- Obtain the consumer’s acceptance of the negative option feature offer separately from the rest of the transaction.
- Omit information that interferes with, detracts from, contradicts or otherwise undermines the ability of the customer to provide express, informed consent to the negative option feature.
- Obtain the customer’s unambiguously affirmative consent to the negative option feature.
- Be able to verify the consumer’s consent.
- Provide clear and simple cancellation mechanisms that are at least as easy to use as the method the customer used to buy the product or service in the first place.
The Enforcement Policy requires negative option sellers to provide a simple, reasonable way for customers to cancel their contracts. To ensure compliance with this requirement, negative option sellers should not subject customers to new offers or similar attempts to save the negative option arrangement that impose unreasonable delays on consumers’ cancellation efforts.
Negative option sellers also should provide cancellation mechanisms through the same medium, such as a website or mobile app, that the customer used to consent to the negative option feature. If the seller also allows telephone cancellation, it should provide, at a minimum, a telephone number; answer all calls during normal business hours, within a short time frame; and ensure the calls are not lengthier or otherwise more burdensome than the telephone call the consumer used to consent to the negative option feature.
Similarly, a seller should not impede promised cancellation procedures in a negative option arrangement and should honor cancellation requests that comply with such procedures. To implement effective cancellation procedures, sellers should not, among other actions, place customers who call to cancel on hold for an unreasonably long time, provide false information about how to cancel or misrepresent the reasons for delays in processing consumers’ cancellation requests.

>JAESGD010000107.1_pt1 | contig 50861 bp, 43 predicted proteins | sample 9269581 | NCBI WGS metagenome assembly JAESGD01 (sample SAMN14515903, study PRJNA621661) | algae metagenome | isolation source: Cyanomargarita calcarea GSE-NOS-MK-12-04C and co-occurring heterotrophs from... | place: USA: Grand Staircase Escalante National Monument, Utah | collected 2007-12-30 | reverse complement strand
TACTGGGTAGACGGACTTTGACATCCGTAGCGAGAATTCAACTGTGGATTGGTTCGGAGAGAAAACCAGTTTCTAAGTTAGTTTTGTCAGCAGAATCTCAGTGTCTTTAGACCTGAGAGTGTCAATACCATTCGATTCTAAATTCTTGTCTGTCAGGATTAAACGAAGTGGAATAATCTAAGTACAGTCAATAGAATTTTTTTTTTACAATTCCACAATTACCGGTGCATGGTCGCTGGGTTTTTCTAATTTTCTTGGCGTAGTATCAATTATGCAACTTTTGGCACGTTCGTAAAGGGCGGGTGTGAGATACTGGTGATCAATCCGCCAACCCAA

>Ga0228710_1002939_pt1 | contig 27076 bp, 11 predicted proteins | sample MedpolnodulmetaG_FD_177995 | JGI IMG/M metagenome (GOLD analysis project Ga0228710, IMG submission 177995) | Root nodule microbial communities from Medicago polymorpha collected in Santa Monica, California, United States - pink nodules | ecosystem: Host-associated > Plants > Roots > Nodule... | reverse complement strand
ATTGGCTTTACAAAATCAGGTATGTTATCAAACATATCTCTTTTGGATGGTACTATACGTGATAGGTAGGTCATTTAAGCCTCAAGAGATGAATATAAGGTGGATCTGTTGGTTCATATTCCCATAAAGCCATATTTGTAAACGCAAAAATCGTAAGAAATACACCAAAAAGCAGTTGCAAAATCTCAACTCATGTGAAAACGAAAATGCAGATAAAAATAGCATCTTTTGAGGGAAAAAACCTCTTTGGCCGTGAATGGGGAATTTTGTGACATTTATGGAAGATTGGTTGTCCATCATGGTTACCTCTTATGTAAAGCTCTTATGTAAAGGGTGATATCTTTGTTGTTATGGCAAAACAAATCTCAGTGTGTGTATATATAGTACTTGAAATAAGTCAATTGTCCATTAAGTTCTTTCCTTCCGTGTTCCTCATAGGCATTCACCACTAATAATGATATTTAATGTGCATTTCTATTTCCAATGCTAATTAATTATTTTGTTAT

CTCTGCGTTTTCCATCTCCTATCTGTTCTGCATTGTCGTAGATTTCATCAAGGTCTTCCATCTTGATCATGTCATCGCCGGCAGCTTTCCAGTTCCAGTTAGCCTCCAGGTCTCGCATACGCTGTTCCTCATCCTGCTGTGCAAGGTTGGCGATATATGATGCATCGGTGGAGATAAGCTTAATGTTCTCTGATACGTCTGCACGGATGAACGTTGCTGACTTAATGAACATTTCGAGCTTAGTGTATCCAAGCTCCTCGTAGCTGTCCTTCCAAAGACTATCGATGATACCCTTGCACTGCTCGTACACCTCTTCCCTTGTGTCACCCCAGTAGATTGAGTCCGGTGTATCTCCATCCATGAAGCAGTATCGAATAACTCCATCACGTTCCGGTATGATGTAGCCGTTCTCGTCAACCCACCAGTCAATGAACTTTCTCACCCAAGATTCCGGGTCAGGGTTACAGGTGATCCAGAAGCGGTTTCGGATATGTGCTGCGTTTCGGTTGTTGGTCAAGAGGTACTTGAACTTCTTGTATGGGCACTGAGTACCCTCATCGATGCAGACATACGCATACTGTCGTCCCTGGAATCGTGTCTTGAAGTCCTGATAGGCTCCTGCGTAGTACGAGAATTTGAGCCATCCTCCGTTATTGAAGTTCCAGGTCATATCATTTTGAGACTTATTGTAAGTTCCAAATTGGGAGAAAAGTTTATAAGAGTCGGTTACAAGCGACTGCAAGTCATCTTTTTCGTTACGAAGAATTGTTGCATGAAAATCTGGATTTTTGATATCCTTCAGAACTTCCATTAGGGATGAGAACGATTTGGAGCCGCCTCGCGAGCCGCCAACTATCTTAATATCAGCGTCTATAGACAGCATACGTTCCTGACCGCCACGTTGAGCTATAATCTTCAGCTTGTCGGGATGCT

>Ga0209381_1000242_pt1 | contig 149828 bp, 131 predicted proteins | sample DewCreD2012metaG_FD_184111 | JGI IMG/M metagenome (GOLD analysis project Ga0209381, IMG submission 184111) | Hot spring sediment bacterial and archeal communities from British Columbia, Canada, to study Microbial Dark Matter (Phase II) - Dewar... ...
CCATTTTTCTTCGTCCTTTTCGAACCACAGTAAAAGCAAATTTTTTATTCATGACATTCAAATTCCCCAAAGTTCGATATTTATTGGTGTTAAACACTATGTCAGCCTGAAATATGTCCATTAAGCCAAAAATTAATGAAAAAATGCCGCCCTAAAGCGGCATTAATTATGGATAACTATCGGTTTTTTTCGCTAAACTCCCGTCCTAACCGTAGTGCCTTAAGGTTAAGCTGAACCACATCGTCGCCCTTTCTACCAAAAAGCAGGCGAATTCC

2022 State Laws and Amendments
The FTC’s policy statement is particularly timely. In 2022, at least four states—California, Colorado, Delaware and Illinois—have enacted or will be enacting new laws or amendments to existing laws around negative option marketing.
California. Legislation effective July 1 updates existing cancellation and notice requirements and requires a reminder notice to be sent three to 31 days before the expiration of a free trial of more than 31 days.
Colorado. Legislation that took effect Jan. 1 requires sellers to give notice 25 to 40 days before each renewal of 12 or more months. For a renewal period less than 12 months, sellers must provide notice 25 to 40 days before any renewal that extends the contract beyond the first 12 months and any additional 12-month period.
Delaware. The state’s first automatic renewal law took effect Jan. 1 and subjects sellers to requirements that are similar to those of California’s new law. It also requires sellers to give 30 to 60 days’ notice before renewing beyond 12 months.
Illinois. Also taking effect on Jan. 1 are amendments to Illinois’ existing automatic renewal law to mandate cost-effective and easy-to-use cancellation mechanisms.